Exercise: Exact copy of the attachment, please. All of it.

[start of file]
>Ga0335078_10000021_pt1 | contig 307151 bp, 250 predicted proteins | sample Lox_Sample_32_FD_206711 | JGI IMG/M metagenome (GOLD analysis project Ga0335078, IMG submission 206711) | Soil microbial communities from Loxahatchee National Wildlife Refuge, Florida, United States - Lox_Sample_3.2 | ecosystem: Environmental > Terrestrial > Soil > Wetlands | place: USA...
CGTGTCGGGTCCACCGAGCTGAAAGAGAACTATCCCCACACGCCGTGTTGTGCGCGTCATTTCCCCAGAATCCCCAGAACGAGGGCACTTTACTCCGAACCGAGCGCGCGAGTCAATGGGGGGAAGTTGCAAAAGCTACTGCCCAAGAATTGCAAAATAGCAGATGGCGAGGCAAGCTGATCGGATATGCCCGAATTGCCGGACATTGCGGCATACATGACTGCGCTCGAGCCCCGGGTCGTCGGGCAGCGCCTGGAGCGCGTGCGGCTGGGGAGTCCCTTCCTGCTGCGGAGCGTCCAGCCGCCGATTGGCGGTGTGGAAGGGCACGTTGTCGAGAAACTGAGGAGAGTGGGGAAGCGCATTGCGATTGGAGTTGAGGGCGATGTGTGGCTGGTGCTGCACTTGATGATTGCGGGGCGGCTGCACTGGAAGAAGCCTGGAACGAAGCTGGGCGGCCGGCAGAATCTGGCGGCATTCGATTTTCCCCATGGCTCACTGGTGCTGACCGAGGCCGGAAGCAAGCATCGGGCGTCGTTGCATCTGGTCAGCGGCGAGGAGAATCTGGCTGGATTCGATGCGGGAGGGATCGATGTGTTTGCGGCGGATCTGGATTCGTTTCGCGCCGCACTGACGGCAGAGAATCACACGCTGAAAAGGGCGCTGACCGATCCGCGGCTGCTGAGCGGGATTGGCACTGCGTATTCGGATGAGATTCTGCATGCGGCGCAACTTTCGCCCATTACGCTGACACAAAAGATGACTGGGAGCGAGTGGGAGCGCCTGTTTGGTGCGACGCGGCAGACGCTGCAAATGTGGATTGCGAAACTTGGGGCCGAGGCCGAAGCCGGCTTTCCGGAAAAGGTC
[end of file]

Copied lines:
>Ga0335078_10000021_pt1 | contig 307151 bp, 250 predicted proteins | sample Lox_Sample_32_FD_206711 | JGI IMG/M metagenome (GOLD analysis project Ga0335078, IMG submission 206711) | Soil microbial communities from Loxahatchee National Wildlife Refuge, Florida, United States - Lox_Sample_3.2 | ecosystem: Environmental > Terrestrial > Soil > Wetlands | place: USA...
CGTGTCGGGTCCACCGAGCTGAAAGAGAACTATCCCCACACGCCGTGTTGTGCGCGTCATTTCCCCAGAATCCCCAGAACGAGGGCACTTTACTCCGAACCGAGCGCGCGAGTCAATGGGGGGAAGTTGCAAAAGCTACTGCCCAAGAATTGCAAAATAGCAGATGGCGAGGCAAGCTGATCGGATATGCCCGAATTGCCGGACATTGCGGCATACATGACTGCGCTCGAGCCCCGGGTCGTCGGGCAGCGCCTGGAGCGCGTGCGGCTGGGGAGTCCCTTCCTGCTGCGGAGCGTCCAGCCGCCGATTGGCGGTGTGGAAGGGCACGTTGTCGAGAAACTGAGGAGAGTGGGGAAGCGCATTGCGATTGGAGTTGAGGGCGATGTGTGGCTGGTGCTGCACTTGATGATTGCGGGGCGGCTGCACTGGAAGAAGCCTGGAACGAAGCTGGGCGGCCGGCAGAATCTGGCGGCATTCGATTTTCCCCATGGCTCACTGGTGCTGACCGAGGCCGGAAGCAAGCATCGGGCGTCGTTGCATCTGGTCAGCGGCGAGGAGAATCTGGCTGGATTCGATGCGGGAGGGATCGATGTGTTTGCGGCGGATCTGGATTCGTTTCGCGCCGCACTGACGGCAGAGAATCACACGCTGAAAAGGGCGCTGACCGATCCGCGGCTGCTGAGCGGGATTGGCACTGCGTATTCGGATGAGATTCTGCATGCGGCGCAACTTTCGCCCATTACGCTGACACAAAAGATGACTGGGAGCGAGTGGGAGCGCCTGTTTGGTGCGACGCGGCAGACGCTGCAAATGTGGATTGCGAAACTTGGGGCCGAGGCCGAAGCCGGCTTTCCGGAAAAGGTC